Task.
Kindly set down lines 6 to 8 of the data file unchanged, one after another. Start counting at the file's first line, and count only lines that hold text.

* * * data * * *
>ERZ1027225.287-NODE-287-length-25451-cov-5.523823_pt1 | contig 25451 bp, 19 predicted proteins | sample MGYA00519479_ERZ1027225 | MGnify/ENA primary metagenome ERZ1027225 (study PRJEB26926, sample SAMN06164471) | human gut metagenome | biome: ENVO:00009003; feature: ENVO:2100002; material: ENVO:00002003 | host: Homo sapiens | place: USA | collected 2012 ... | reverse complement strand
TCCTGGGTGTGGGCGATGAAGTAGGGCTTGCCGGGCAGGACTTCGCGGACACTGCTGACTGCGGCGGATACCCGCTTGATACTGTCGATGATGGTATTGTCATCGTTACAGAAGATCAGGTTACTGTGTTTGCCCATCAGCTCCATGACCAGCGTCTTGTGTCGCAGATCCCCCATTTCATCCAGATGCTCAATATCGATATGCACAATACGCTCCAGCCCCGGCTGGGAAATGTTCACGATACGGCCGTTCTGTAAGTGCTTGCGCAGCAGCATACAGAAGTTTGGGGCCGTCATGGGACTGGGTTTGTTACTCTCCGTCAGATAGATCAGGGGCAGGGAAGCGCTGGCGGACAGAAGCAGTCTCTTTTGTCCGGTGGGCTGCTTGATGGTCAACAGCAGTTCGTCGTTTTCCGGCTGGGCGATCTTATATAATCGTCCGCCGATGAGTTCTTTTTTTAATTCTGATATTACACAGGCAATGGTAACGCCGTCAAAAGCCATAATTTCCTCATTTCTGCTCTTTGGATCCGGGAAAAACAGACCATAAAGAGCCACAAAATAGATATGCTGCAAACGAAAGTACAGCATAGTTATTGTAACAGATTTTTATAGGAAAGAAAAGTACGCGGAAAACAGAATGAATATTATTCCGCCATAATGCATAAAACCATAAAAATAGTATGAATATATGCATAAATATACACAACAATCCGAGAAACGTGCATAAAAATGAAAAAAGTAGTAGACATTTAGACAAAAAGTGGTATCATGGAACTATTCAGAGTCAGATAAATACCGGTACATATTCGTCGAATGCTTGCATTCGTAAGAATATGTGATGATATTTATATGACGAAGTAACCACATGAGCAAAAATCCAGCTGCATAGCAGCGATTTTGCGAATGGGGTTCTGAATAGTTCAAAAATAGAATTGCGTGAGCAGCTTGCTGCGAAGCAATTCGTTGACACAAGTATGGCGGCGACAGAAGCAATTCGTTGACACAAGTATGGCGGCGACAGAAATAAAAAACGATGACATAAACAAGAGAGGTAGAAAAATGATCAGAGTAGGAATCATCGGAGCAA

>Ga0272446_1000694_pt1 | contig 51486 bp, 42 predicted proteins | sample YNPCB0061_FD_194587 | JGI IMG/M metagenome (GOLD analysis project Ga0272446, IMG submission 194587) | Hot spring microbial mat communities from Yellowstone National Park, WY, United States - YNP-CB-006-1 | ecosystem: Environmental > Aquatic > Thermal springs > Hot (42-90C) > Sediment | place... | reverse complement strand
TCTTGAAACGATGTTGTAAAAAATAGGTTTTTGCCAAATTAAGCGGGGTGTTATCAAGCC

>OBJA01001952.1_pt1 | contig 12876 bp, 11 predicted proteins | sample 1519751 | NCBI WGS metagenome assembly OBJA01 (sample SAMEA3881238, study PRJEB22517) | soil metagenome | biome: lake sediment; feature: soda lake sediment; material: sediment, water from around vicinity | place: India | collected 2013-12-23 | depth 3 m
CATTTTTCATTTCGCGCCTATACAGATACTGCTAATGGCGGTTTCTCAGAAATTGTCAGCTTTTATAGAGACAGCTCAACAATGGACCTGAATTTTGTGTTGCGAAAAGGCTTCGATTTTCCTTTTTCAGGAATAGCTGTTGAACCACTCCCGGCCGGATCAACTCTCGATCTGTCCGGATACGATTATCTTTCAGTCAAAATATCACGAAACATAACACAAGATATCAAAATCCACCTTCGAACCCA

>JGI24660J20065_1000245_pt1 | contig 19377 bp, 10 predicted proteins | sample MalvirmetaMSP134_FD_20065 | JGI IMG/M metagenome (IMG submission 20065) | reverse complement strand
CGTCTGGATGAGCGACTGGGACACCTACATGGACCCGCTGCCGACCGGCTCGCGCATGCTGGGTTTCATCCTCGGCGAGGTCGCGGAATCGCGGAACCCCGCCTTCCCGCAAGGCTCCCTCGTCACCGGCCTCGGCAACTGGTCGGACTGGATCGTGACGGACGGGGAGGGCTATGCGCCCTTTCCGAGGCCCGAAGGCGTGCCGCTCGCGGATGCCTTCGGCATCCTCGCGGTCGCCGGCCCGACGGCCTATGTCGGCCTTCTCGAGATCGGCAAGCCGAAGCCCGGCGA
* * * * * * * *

CATTTTTCATTTCGCGCCTATACAGATACTGCTAATGGCGGTTTCTCAGAAATTGTCAGCTTTTATAGAGACAGCTCAACAATGGACCTGAATTTTGTGTTGCGAAAAGGCTTCGATTTTCCTTTTTCAGGAATAGCTGTTGAACCACTCCCGGCCGGATCAACTCTCGATCTGTCCGGATACGATTATCTTTCAGTCAAAATATCACGAAACATAACACAAGATATCAAAATCCACCTTCGAACCCA

>JGI24660J20065_1000245_pt1 | contig 19377 bp, 10 predicted proteins | sample MalvirmetaMSP134_FD_20065 | JGI IMG/M metagenome (IMG submission 20065) | reverse complement strand
CGTCTGGATGAGCGACTGGGACACCTACATGGACCCGCTGCCGACCGGCTCGCGCATGCTGGGTTTCATCCTCGGCGAGGTCGCGGAATCGCGGAACCCCGCCTTCCCGCAAGGCTCCCTCGTCACCGGCCTCGGCAACTGGTCGGACTGGATCGTGACGGACGGGGAGGGCTATGCGCCCTTTCCGAGGCCCGAAGGCGTGCCGCTCGCGGATGCCTTCGGCATCCTCGCGGTCGCCGGCCCGACGGCCTATGTCGGCCTTCTCGAGATCGGCAAGCCGAAGCCCGGCGA